Multi-sport athletes able to balance their duties
by Emily Horos
ehoros@cherokeetribune.com
July 05, 2014 12:41 AM | 2384 views | 0 0 comments | 4 4 recommendations | email to a friend | print
While Spencer Ashley’s greatest notoriety has come from his role as Cherokee’s quarterback, he also spent time with the school’s lacrosse program this spring. In fact, he also played baseball at Cherokee before giving that sport up.
<Br>Staff photo by Erin Gray
While Spencer Ashley’s greatest notoriety has come from his role as Cherokee’s quarterback, he also spent time with the school’s lacrosse program this spring. In fact, he also played baseball at Cherokee before giving that sport up.
Staff photo by Erin Gray
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Coaches may see the benefit of adding an athletic individual to their team, but for an athlete making room for a second — or more — sport to their schedule, it can create quite a puzzle.

Still, most say the benefits outweigh the costs.

Among those are recent graduates Jessica Baker, Steven Spears and Jessica Mlaska of River Ridge, Joseph Sorrentino and Lauren Johnson of Creekview and Peter Rohan and Lex Lauletta of Sequoyah.

Baker played softball and basketball, following in the footsteps of her older sister, Jerrah, who played softball, basketball and golf at Cherokee and Creekview.

Spears played two sports at River Ridge, football and basketball. His brother, Marcus, a rising junior, is a three-sport athlete playing football and basketball and running track. Mlaska played volleyball and basketball, Sorrentino wrestled and played football and Johnson was a three-sport athlete in cross country, basketball and track.

Rohan was involved with track and field and football, while Lauletta played football and golf.

Mlaska said playing two sports taught her time management.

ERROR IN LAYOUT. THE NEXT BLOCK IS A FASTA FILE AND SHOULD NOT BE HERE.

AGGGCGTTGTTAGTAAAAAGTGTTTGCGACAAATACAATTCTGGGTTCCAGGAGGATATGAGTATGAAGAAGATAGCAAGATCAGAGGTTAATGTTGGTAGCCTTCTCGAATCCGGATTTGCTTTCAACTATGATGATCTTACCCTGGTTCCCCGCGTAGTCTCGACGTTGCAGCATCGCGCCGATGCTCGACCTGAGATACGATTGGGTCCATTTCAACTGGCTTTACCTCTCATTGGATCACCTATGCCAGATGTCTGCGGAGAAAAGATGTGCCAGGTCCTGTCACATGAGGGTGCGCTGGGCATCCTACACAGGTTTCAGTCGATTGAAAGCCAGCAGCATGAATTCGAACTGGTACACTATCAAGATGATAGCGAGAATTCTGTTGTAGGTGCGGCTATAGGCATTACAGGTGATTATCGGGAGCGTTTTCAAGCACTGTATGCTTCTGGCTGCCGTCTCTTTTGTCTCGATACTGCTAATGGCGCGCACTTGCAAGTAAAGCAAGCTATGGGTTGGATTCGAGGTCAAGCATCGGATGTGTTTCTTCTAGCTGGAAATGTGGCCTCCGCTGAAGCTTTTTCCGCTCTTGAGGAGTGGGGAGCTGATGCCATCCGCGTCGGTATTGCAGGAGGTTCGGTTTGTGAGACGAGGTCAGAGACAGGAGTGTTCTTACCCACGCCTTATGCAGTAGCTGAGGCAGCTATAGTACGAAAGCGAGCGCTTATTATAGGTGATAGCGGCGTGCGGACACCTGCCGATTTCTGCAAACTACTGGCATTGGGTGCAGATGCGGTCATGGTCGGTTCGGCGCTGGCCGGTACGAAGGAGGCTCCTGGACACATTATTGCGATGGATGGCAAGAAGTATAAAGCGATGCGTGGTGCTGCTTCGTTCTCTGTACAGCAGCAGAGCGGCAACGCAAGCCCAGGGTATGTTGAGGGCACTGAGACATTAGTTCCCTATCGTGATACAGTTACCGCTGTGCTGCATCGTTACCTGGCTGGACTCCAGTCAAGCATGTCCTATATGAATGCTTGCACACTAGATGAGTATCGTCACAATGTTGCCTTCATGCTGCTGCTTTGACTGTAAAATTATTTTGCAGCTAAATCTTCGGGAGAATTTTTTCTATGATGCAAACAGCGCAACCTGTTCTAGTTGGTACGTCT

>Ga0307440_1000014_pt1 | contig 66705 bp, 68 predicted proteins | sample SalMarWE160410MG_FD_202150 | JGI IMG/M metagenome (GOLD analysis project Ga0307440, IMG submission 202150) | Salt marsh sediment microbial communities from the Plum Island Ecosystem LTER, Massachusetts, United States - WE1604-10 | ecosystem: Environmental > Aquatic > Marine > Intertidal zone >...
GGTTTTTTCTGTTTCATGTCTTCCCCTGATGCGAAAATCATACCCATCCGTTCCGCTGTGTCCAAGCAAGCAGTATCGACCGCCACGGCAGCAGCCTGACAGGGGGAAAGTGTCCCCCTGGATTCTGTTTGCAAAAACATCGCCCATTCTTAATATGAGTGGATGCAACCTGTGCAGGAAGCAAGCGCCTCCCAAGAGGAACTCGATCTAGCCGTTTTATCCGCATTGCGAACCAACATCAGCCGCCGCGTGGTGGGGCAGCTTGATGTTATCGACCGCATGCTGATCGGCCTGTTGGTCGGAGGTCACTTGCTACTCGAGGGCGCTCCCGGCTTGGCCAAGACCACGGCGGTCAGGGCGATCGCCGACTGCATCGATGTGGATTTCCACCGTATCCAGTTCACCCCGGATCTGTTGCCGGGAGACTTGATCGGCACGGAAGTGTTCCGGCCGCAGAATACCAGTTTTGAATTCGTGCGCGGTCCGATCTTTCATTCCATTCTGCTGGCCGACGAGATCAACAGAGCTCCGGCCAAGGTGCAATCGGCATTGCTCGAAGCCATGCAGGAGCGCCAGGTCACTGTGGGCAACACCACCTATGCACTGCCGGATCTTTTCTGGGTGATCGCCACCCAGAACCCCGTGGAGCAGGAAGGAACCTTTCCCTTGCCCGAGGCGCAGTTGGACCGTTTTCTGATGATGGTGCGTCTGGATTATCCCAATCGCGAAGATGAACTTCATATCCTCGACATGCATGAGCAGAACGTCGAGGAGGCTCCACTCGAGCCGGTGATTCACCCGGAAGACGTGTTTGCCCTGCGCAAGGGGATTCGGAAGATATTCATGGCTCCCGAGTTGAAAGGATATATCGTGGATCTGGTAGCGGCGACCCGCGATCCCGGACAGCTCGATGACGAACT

“It was a little hard when they overlapped,” said Mlaska, who will be playing basketball at Georgia Southern. “Normally, it was fine. They cooperated with each other during the summer.”

Lauletta said choosing a sport for him was so difficult that he won’t even be dropping one in college. He has committed to play both football and golf at Dickinson College in Carlisle, Pa.

“When I found out they had both, I thought was the perfect situation,” Lauletta said. “I didn’t have to make a choice.”

Spencer Ashley, a rising senior at Cherokee, quarterbacks the Warriors’ football team, but in his, first two years at the school he played baseball in the spring before switching to lacrosse as a junior. Other members of the football team, such as Michael Bean and Brittain Brown, compete in track and field. Ja’Davin Keith was a two-sport standout in basketball and baseball before a heart condition caused him to leave both.

The Creekview baseball and football teams share several athletes — including Kyle Wilkie, Chandler Wold and Dawson Ewers — who had prominent roles on both teams.

Woodstock baseball player Tanner Thomson is one who chose to stick with one sport. He played basketball during his freshman and sophomore years before dropping it for baseball alone.

“I knew my future was with baseball,” Thomson said. “I was mostly baseball my whole life, so it wasn’t a hard choice.”

During the winter, when he used to be in the gym, he is now continuing to play baseball.

“It’s non-stop,” Thomson said. “I never get a break, but I’ve had more time to focus on baseball and get better at it. It really helped me get to college.”

Thomson, who was selected to play for Team Georgia this summer, will be playing next year at Georgia Highlands College in Rome.

Thomson isn’t alone in his choice to play one sport.

“I knew soccer was my way to pay for college,” River Ridge’s Chanel Mosley said. “I never thought of playing anything else.”
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